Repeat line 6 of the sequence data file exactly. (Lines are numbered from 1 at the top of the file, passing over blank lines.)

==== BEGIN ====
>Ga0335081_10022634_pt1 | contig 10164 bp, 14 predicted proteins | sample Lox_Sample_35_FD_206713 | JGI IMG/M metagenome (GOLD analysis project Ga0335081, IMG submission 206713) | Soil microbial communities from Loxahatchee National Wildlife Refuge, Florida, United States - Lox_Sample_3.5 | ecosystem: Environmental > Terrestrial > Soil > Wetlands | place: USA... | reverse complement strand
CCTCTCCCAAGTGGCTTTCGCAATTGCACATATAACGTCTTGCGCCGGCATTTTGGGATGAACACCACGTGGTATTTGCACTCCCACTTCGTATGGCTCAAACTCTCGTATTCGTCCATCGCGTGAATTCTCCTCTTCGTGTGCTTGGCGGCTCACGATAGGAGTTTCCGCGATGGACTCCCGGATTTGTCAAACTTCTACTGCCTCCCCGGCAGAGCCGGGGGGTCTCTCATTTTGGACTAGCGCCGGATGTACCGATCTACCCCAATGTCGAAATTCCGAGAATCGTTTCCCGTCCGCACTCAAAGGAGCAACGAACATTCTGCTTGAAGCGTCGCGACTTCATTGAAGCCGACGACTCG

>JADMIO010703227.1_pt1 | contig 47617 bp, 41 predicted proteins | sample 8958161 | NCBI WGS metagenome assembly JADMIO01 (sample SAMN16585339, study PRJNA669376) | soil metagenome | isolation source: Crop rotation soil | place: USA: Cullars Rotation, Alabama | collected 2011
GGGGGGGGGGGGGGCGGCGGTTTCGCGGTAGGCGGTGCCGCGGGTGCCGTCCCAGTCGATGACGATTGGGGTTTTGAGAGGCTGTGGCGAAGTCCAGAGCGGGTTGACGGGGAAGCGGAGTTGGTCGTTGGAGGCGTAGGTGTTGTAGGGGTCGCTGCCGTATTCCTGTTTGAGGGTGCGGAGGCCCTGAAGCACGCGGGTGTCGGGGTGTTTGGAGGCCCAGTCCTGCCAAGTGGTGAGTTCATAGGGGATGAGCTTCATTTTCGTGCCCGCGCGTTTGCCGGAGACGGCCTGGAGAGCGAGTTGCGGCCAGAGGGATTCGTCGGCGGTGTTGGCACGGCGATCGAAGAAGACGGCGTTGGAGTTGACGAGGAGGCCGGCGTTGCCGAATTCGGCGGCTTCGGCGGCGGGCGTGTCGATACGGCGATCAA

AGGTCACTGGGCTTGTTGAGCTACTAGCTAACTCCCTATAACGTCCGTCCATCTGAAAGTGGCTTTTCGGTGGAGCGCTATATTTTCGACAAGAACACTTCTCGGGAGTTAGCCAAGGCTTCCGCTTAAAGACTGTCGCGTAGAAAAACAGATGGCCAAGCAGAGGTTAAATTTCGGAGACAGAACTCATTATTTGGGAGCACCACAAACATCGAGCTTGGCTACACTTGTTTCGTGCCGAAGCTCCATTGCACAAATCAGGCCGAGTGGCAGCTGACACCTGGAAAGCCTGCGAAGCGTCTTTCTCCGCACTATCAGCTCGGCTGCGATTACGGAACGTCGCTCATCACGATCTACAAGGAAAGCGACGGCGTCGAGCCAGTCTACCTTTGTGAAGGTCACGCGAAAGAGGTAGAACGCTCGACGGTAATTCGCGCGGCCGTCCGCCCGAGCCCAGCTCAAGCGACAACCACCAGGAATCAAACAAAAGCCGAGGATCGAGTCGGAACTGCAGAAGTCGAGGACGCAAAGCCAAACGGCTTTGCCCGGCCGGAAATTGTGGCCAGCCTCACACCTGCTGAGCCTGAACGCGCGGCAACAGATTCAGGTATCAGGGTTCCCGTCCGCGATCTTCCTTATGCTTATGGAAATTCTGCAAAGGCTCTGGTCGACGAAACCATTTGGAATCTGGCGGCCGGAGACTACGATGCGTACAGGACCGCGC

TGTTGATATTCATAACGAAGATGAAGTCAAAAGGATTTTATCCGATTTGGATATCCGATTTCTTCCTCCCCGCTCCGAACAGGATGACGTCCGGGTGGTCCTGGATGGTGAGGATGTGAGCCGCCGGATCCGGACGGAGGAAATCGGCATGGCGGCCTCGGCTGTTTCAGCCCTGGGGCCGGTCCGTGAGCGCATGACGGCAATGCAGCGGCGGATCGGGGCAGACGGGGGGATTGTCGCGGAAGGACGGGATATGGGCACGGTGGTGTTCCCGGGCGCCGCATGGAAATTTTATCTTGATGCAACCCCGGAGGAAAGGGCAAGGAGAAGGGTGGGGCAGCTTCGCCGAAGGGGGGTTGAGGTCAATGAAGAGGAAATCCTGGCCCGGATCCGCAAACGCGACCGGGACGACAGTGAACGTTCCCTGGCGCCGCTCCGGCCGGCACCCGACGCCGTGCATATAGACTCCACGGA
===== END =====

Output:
TGTTGATATTCATAACGAAGATGAAGTCAAAAGGATTTTATCCGATTTGGATATCCGATTTCTTCCTCCCCGCTCCGAACAGGATGACGTCCGGGTGGTCCTGGATGGTGAGGATGTGAGCCGCCGGATCCGGACGGAGGAAATCGGCATGGCGGCCTCGGCTGTTTCAGCCCTGGGGCCGGTCCGTGAGCGCATGACGGCAATGCAGCGGCGGATCGGGGCAGACGGGGGGATTGTCGCGGAAGGACGGGATATGGGCACGGTGGTGTTCCCGGGCGCCGCATGGAAATTTTATCTTGATGCAACCCCGGAGGAAAGGGCAAGGAGAAGGGTGGGGCAGCTTCGCCGAAGGGGGGTTGAGGTCAATGAAGAGGAAATCCTGGCCCGGATCCGCAAACGCGACCGGGACGACAGTGAACGTTCCCTGGCGCCGCTCCGGCCGGCACCCGACGCCGTGCATATAGACTCCACGGA